Terry’s Columns Do homework before you start kitchen project

Do homework before you start kitchen project

By Terry Savage on August 07, 2006

It’s so easy to fall in love with the idea of a new kitchen — new appliances, new cabinets, new flooring. Maybe you’ll even cook! And it looks easy to justify the expense. After all, this will certainly add value to your home.

But when it comes to the financial side of kitchen remodeling, you need to do a reality check before you start. How will you pay for this project? What financial discipline will you have when it comes to the extras? How will you control the costs when the unexpected electrical or plumbing problem inevitably arises? And how can you make sure you’re not fooling yourself about the value you’re creating.

If you’re tempted to skip the rest of this article, you’re already in trouble! Not facing up to financial realities is a recipe for remodeling disaster. So consider the following:

VALUE ADDED: If you’re not planning to sell your home, rationalizing that the cost of the kitchen will pay for itself in increased home value is simply fooling yourself.

PAYING FOR THE PROJECT: Yes, your home-equity loan interest probably will be deductible — but it will also come with a floating rate of interest. Be sure to calculate how high the monthly payments could go if rates keep rising — and be certain you can afford those higher payments. Put that loan money in a separate checking account — so you can keep track of what you’re spending. That’s important in keeping control of the project — and for adjusting your cost basis when you eventually sell your home.

MAKING A PLAN: Know what you’re planning to spend — and then add at least 10 percent for the unexpected. Get a firm bid on the job, and insert a penalty clause for delays on labor, if you’re using a general contractor. Research appliance costs and lock in sale prices in advance. Make sure to include any delivery charges in your budget. And double-check that the plan includes all the trades — from cabinetry to flooring to plumbing, electrical, painting and countertop installation.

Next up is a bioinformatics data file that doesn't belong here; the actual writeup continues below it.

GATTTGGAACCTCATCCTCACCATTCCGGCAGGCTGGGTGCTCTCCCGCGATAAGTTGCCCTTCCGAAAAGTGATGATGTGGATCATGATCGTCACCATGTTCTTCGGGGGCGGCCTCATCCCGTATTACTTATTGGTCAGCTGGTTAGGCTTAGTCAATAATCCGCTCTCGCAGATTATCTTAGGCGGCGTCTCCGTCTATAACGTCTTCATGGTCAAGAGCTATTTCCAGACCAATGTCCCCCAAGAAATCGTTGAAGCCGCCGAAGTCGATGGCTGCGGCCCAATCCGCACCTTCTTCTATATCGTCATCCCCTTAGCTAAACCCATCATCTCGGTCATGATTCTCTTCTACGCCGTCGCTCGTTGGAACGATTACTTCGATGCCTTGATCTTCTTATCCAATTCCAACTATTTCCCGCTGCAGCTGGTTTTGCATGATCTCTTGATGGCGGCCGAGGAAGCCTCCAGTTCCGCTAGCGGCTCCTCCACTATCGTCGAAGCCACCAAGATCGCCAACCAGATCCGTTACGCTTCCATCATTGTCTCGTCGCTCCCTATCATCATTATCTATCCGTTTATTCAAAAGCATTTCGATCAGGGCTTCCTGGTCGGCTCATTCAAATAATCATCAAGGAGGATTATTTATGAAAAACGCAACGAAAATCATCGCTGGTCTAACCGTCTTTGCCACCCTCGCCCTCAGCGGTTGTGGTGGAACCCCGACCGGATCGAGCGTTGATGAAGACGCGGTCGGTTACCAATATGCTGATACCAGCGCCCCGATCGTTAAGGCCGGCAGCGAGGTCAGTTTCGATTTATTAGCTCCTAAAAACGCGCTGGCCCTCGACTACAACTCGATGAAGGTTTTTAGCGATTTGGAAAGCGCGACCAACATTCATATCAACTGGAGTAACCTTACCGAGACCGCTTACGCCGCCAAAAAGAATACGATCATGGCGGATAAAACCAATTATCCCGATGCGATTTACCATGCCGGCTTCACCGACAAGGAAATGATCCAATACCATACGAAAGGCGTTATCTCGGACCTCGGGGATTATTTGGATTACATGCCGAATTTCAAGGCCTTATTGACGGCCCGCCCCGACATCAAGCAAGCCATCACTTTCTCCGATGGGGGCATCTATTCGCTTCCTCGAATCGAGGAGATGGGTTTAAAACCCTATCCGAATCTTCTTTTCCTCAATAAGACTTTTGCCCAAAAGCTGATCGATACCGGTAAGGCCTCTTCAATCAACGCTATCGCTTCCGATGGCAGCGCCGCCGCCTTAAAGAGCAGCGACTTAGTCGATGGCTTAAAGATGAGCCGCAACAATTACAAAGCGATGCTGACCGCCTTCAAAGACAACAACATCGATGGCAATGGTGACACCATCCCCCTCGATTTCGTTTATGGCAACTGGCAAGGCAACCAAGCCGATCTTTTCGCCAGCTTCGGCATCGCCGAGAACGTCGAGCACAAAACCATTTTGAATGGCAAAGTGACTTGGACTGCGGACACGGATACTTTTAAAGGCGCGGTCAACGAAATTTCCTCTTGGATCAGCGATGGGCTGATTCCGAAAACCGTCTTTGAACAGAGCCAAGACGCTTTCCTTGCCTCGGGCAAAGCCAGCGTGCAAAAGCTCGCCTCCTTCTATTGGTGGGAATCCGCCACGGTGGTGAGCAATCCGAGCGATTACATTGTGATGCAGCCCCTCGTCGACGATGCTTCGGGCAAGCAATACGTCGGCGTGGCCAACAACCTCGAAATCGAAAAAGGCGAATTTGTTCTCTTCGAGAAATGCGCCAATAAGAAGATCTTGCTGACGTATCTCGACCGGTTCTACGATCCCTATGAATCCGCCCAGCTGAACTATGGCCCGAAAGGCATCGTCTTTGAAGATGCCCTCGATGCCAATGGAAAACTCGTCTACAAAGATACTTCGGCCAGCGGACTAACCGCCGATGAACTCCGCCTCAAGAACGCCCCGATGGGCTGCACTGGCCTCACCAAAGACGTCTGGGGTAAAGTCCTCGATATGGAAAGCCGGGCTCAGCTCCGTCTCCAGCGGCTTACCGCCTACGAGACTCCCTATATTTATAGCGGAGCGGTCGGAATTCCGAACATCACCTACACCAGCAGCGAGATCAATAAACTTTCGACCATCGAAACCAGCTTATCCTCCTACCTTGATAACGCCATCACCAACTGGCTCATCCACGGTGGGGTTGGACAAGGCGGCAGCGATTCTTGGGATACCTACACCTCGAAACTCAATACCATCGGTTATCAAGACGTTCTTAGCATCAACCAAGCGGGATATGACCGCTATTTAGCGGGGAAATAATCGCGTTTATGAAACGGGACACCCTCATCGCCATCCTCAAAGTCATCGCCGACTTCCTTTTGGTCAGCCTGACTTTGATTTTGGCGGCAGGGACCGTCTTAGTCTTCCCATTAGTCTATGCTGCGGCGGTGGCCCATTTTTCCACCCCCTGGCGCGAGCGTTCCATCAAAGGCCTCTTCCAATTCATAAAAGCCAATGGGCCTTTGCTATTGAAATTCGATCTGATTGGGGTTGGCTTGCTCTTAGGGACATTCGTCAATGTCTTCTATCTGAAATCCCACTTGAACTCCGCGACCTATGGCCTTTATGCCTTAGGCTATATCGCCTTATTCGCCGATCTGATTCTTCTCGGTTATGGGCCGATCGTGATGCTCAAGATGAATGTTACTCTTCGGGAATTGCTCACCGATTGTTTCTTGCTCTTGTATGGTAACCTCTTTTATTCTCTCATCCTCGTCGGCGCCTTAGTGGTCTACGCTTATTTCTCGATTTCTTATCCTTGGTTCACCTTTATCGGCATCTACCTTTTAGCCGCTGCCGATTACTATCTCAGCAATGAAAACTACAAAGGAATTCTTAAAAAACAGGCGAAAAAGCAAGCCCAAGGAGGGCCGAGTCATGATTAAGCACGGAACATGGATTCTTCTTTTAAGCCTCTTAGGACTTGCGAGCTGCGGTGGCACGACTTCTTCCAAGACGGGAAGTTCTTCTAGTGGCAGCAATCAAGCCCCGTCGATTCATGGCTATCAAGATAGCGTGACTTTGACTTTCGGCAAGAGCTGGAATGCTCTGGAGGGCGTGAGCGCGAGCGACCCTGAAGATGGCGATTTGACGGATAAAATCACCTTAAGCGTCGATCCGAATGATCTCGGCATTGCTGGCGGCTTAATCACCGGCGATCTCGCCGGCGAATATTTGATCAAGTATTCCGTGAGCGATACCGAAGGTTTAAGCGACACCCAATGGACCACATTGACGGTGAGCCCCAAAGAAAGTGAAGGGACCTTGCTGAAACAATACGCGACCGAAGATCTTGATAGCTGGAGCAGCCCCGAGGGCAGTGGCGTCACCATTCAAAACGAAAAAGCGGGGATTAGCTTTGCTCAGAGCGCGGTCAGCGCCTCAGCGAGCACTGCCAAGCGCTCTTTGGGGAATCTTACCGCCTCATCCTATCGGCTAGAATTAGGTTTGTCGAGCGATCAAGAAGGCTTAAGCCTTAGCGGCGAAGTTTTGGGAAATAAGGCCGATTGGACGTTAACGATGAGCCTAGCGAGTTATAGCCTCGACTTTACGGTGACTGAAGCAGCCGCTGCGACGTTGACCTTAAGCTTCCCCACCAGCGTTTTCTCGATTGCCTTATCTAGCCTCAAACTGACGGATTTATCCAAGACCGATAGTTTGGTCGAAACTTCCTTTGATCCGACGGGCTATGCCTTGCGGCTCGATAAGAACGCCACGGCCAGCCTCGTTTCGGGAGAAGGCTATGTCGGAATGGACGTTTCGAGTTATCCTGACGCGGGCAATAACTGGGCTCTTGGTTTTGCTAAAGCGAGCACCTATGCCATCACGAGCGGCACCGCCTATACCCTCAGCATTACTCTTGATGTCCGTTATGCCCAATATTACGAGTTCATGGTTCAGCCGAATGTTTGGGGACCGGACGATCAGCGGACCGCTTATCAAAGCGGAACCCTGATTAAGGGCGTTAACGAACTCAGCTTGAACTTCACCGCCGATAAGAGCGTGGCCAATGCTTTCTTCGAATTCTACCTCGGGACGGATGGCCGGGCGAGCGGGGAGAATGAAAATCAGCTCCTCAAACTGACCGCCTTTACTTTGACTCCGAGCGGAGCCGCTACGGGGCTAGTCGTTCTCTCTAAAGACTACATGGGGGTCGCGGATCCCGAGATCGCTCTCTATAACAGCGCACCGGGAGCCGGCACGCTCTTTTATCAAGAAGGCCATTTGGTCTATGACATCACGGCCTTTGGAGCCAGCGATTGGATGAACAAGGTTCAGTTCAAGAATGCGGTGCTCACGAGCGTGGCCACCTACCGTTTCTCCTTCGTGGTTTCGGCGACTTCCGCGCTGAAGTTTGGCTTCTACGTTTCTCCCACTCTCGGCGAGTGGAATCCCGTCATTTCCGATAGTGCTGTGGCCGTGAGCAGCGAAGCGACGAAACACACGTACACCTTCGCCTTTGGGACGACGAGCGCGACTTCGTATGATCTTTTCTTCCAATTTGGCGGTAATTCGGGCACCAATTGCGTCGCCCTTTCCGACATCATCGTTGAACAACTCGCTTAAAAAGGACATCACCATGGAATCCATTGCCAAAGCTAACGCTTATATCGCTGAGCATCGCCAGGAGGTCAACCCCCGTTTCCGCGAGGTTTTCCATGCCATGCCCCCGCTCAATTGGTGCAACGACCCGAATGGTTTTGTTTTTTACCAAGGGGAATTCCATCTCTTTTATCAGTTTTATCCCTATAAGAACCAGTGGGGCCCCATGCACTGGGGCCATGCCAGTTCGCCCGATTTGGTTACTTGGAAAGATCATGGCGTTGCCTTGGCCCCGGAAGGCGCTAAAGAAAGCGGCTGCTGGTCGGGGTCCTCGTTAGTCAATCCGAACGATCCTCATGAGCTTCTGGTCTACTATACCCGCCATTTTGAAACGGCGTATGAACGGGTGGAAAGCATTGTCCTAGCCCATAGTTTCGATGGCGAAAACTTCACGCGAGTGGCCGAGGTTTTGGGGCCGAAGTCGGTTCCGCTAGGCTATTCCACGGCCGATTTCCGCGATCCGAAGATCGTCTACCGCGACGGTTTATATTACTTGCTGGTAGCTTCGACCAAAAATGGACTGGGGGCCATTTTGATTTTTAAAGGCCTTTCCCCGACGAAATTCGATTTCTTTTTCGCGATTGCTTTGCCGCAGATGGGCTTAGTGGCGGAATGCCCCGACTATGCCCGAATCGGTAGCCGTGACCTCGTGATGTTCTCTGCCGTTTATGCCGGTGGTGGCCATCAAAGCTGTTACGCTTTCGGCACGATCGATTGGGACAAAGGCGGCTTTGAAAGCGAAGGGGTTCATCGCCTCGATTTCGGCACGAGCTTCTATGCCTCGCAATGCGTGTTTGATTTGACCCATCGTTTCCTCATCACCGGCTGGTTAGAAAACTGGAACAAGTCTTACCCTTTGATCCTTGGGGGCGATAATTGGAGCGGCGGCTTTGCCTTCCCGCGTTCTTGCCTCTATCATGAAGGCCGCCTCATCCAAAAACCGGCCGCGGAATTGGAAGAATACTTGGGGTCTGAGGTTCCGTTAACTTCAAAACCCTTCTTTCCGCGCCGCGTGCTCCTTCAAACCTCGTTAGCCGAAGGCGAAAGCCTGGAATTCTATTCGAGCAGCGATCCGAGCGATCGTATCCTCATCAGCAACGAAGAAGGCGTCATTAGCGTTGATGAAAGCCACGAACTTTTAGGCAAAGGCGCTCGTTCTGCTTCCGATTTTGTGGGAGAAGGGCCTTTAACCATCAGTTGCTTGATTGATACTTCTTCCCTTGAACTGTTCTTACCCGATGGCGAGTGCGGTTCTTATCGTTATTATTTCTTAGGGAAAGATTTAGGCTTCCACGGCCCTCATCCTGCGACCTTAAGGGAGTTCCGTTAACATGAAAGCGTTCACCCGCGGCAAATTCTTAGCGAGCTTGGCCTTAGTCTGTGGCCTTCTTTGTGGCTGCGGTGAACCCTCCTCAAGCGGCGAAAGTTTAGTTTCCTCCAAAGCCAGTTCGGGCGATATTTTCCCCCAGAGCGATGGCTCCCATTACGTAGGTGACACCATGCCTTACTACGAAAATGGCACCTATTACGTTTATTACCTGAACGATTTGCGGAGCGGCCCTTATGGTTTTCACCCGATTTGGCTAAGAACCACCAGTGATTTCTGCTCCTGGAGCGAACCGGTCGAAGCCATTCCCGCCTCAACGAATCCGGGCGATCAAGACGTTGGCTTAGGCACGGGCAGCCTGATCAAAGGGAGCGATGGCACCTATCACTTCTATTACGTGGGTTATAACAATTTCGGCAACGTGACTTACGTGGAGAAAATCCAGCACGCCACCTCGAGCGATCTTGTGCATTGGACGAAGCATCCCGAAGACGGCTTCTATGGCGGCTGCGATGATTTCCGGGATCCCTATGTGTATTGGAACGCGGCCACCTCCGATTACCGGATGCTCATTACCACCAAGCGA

REMEMBER DISRUPTION COSTS: You won’t have a kitchen for six weeks or more. It’s a sure thing that you’ll be eating out for weeks — and those costs can add up!

As a last warning — and from personal experience — let me give you the three most expensive little words in the world of remodeling: “As long as…” Once you get started, there’s a huge temptation to upgrade your original plan. It goes like this:

“The cabinets look so wonderful, as long as we’re doing this, we really should have granite countertops, etc., etc.”

Resist that temptation. Plan well — then stick with the original plan and budget. That way you’ll enjoy every meal in your new kitchen.



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